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How pickpockets trick your mind

BBC Future How pickpockets trick your mind


According to neuroscientists our brains come pretty much hard-wired to be tricked, thanks to the vagaries of our attention and perception systems. In fact, the key requirement for a successful pickpocket isn’t having nifty fingers, it’s having a working knowledge of the loopholes in our brains. Some are so good at it that researchers are working with them to get an insight into the way our minds work.

The most important of these loopholes is the fact that our brains are not set up to multi-task. Most of the time that is a good thing – it allows us to filter out all but the most important features of the world around us. But neuroscientist Susana Martinez-Conde, the author of the book Sleights of Mind, says that a good trickster can use it against you. She should know: as a researcher at the Laboratory of Visual Neuroscience in Arizona, she has studied how Las Vegas stage pickpocket Apollo Robbins performs his tricks.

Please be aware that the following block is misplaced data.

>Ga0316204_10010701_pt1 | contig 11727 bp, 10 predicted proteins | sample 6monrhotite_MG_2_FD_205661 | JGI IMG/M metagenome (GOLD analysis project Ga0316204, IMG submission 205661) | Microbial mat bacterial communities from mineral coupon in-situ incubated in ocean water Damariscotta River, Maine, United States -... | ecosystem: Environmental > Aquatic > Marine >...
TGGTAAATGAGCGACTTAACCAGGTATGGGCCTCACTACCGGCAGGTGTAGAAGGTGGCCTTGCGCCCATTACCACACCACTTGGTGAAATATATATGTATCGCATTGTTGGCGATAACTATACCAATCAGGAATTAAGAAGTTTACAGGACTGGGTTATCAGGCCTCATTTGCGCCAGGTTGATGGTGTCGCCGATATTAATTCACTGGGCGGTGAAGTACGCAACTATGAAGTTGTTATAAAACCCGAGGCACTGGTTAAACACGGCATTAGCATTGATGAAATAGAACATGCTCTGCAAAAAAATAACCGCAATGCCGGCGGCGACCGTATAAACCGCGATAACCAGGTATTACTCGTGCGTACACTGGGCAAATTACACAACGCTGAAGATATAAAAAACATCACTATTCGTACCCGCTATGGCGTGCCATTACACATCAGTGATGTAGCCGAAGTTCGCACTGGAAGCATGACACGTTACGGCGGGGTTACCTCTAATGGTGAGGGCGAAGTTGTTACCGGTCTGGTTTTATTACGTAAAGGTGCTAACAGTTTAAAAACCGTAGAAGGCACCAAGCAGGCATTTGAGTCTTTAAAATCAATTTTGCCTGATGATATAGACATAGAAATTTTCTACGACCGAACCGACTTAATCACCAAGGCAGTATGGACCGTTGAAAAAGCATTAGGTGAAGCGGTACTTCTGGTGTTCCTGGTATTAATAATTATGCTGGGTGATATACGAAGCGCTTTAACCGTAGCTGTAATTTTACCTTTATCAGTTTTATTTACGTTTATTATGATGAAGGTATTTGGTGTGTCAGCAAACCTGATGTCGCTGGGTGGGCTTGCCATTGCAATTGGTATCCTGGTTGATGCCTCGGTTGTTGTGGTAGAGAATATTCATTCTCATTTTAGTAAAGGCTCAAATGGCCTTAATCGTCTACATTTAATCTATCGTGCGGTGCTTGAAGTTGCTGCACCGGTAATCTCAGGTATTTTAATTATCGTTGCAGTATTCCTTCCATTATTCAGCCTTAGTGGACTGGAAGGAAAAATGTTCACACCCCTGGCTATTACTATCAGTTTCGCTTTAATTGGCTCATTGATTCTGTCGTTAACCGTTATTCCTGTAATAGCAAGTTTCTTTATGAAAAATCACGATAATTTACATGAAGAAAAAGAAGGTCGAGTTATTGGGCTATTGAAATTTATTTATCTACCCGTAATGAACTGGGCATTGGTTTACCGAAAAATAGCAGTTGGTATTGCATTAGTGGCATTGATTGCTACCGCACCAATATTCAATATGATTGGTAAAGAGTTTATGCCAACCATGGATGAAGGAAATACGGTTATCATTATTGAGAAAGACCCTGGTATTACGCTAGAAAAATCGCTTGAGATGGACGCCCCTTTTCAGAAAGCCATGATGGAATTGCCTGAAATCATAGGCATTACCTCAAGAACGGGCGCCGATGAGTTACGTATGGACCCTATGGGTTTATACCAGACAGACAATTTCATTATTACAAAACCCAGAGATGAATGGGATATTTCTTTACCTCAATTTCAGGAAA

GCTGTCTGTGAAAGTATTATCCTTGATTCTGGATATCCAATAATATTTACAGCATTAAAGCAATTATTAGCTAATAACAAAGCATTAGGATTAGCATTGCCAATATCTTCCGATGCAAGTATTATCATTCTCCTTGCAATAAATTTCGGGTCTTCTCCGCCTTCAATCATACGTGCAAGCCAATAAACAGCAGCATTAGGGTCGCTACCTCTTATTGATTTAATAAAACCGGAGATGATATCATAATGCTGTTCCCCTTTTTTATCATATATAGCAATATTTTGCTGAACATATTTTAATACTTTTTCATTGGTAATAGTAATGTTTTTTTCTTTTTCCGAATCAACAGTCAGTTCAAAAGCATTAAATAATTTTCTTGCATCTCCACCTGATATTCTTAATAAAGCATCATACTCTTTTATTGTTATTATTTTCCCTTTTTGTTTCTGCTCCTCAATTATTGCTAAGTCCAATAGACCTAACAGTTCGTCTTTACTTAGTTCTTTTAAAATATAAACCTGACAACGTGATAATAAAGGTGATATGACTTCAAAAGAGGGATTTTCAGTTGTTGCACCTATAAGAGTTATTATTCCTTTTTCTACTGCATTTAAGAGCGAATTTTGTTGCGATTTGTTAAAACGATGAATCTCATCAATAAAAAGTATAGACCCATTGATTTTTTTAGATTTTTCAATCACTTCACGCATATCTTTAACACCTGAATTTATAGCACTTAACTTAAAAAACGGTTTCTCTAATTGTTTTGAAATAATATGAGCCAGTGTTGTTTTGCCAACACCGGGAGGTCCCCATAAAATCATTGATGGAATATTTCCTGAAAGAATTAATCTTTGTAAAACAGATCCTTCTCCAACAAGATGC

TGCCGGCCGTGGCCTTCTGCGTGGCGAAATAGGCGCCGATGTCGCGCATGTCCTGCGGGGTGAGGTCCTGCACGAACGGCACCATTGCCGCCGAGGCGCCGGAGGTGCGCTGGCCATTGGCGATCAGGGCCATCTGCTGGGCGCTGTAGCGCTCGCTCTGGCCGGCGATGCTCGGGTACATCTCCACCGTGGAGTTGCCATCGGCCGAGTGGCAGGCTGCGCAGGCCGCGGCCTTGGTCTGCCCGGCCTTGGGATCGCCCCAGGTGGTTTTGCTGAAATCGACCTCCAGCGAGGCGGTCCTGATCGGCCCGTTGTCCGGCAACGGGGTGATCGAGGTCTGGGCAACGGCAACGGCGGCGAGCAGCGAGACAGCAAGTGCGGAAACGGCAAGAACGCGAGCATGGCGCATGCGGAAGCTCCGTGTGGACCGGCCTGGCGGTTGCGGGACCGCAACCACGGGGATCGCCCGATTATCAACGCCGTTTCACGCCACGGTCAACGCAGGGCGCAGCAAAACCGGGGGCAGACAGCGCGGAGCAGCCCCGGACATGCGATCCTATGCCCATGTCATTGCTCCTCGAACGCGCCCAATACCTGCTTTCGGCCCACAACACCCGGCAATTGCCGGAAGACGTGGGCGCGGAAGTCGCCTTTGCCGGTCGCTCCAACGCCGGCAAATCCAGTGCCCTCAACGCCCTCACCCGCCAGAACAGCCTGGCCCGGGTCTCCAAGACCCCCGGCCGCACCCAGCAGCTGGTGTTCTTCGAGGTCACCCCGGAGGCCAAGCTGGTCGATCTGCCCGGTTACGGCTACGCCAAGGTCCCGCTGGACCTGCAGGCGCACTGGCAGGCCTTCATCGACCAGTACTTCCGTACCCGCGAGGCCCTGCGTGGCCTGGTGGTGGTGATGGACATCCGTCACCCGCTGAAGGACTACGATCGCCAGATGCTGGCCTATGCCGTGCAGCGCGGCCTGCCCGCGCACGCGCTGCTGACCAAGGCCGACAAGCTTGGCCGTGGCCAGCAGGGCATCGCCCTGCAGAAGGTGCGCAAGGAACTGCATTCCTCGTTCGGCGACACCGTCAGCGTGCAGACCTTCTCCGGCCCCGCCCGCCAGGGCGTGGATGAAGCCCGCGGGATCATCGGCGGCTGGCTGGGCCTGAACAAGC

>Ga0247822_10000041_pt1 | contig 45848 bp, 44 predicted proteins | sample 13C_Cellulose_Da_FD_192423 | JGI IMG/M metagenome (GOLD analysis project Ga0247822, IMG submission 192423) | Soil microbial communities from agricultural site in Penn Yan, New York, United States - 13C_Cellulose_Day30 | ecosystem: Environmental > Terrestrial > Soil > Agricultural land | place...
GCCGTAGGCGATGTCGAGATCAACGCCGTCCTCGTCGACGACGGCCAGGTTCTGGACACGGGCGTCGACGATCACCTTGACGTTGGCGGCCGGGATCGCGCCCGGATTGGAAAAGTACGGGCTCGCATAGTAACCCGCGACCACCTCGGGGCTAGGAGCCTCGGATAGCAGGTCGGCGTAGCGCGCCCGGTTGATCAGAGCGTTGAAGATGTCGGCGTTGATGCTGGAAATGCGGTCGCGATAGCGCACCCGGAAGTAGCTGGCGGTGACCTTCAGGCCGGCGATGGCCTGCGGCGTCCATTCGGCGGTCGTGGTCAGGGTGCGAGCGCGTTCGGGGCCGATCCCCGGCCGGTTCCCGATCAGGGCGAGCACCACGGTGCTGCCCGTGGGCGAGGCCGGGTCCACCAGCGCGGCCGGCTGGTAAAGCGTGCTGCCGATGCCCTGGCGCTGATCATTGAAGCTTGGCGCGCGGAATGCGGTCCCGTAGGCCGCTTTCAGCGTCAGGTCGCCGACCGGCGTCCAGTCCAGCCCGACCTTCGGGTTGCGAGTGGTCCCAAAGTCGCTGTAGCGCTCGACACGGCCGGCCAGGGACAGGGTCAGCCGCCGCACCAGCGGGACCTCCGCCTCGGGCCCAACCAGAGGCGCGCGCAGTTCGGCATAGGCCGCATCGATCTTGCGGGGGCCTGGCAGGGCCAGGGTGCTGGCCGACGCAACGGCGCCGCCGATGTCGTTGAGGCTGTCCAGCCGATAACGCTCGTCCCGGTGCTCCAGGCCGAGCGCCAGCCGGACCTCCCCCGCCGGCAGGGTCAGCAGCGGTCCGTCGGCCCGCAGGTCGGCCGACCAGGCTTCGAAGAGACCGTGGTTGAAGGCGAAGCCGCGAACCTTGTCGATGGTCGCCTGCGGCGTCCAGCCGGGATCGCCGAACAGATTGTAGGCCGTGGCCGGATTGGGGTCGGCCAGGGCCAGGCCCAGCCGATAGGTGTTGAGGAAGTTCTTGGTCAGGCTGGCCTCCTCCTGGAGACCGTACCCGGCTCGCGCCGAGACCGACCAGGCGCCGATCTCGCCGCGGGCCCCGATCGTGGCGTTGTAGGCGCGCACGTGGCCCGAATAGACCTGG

Stashed in: Influence!, Crime!, Multitasking, Magic!

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Magicians use the same trick of distraction for their sleight of hand. 

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